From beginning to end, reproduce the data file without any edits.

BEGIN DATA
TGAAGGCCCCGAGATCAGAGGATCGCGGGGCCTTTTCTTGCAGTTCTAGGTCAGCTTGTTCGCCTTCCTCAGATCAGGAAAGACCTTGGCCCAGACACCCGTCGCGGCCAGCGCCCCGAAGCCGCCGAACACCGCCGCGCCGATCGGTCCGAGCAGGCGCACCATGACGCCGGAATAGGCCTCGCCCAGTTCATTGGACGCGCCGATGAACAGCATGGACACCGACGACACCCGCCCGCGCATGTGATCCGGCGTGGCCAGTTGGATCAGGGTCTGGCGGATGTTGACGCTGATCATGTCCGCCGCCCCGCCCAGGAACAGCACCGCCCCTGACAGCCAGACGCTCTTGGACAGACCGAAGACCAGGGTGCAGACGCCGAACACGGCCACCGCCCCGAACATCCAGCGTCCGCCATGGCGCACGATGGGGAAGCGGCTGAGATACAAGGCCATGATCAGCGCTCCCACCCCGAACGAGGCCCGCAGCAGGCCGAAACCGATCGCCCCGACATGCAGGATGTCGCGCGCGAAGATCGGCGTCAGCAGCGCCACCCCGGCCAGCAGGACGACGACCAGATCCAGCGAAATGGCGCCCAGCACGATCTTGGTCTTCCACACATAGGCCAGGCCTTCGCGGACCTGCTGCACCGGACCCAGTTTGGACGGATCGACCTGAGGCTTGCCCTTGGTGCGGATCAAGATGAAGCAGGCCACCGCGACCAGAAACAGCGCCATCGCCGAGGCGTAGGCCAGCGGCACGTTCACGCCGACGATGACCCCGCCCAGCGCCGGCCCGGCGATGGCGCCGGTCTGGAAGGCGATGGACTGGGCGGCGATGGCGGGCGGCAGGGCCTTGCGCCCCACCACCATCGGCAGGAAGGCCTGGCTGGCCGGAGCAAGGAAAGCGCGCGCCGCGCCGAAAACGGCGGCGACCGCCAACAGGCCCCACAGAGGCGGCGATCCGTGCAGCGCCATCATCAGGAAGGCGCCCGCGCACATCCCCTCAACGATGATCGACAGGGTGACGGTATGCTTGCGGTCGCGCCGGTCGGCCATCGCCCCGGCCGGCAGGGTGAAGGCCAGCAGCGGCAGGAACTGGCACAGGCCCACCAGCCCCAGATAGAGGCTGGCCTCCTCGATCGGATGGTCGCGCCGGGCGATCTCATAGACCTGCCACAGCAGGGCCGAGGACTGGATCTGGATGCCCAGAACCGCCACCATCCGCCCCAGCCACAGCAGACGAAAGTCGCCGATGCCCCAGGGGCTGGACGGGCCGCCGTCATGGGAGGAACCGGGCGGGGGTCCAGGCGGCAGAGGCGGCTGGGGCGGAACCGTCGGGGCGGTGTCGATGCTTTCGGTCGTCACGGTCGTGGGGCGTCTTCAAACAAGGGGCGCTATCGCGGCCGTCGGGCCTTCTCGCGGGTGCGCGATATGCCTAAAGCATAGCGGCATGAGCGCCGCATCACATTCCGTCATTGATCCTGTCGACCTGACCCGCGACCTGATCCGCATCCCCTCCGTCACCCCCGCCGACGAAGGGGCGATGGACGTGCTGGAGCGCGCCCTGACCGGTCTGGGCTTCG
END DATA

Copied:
TGAAGGCCCCGAGATCAGAGGATCGCGGGGCCTTTTCTTGCAGTTCTAGGTCAGCTTGTTCGCCTTCCTCAGATCAGGAAAGACCTTGGCCCAGACACCCGTCGCGGCCAGCGCCCCGAAGCCGCCGAACACCGCCGCGCCGATCGGTCCGAGCAGGCGCACCATGACGCCGGAATAGGCCTCGCCCAGTTCATTGGACGCGCCGATGAACAGCATGGACACCGACGACACCCGCCCGCGCATGTGATCCGGCGTGGCCAGTTGGATCAGGGTCTGGCGGATGTTGACGCTGATCATGTCCGCCGCCCCGCCCAGGAACAGCACCGCCCCTGACAGCCAGACGCTCTTGGACAGACCGAAGACCAGGGTGCAGACGCCGAACACGGCCACCGCCCCGAACATCCAGCGTCCGCCATGGCGCACGATGGGGAAGCGGCTGAGATACAAGGCCATGATCAGCGCTCCCACCCCGAACGAGGCCCGCAGCAGGCCGAAACCGATCGCCCCGACATGCAGGATGTCGCGCGCGAAGATCGGCGTCAGCAGCGCCACCCCGGCCAGCAGGACGACGACCAGATCCAGCGAAATGGCGCCCAGCACGATCTTGGTCTTCCACACATAGGCCAGGCCTTCGCGGACCTGCTGCACCGGACCCAGTTTGGACGGATCGACCTGAGGCTTGCCCTTGGTGCGGATCAAGATGAAGCAGGCCACCGCGACCAGAAACAGCGCCATCGCCGAGGCGTAGGCCAGCGGCACGTTCACGCCGACGATGACCCCGCCCAGCGCCGGCCCGGCGATGGCGCCGGTCTGGAAGGCGATGGACTGGGCGGCGATGGCGGGCGGCAGGGCCTTGCGCCCCACCACCATCGGCAGGAAGGCCTGGCTGGCCGGAGCAAGGAAAGCGCGCGCCGCGCCGAAAACGGCGGCGACCGCCAACAGGCCCCACAGAGGCGGCGATCCGTGCAGCGCCATCATCAGGAAGGCGCCCGCGCACATCCCCTCAACGATGATCGACAGGGTGACGGTATGCTTGCGGTCGCGCCGGTCGGCCATCGCCCCGGCCGGCAGGGTGAAGGCCAGCAGCGGCAGGAACTGGCACAGGCCCACCAGCCCCAGATAGAGGCTGGCCTCCTCGATCGGATGGTCGCGCCGGGCGATCTCATAGACCTGCCACAGCAGGGCCGAGGACTGGATCTGGATGCCCAGAACCGCCACCATCCGCCCCAGCCACAGCAGACGAAAGTCGCCGATGCCCCAGGGGCTGGACGGGCCGCCGTCATGGGAGGAACCGGGCGGGGGTCCAGGCGGCAGAGGCGGCTGGGGCGGAACCGTCGGGGCGGTGTCGATGCTTTCGGTCGTCACGGTCGTGGGGCGTCTTCAAACAAGGGGCGCTATCGCGGCCGTCGGGCCTTCTCGCGGGTGCGCGATATGCCTAAAGCATAGCGGCATGAGCGCCGCATCACATTCCGTCATTGATCCTGTCGACCTGACCCGCGACCTGATCCGCATCCCCTCCGTCACCCCCGCCGACGAAGGGGCGATGGACGTGCTGGAGCGCGCCCTGACCGGTCTGGGCTTCG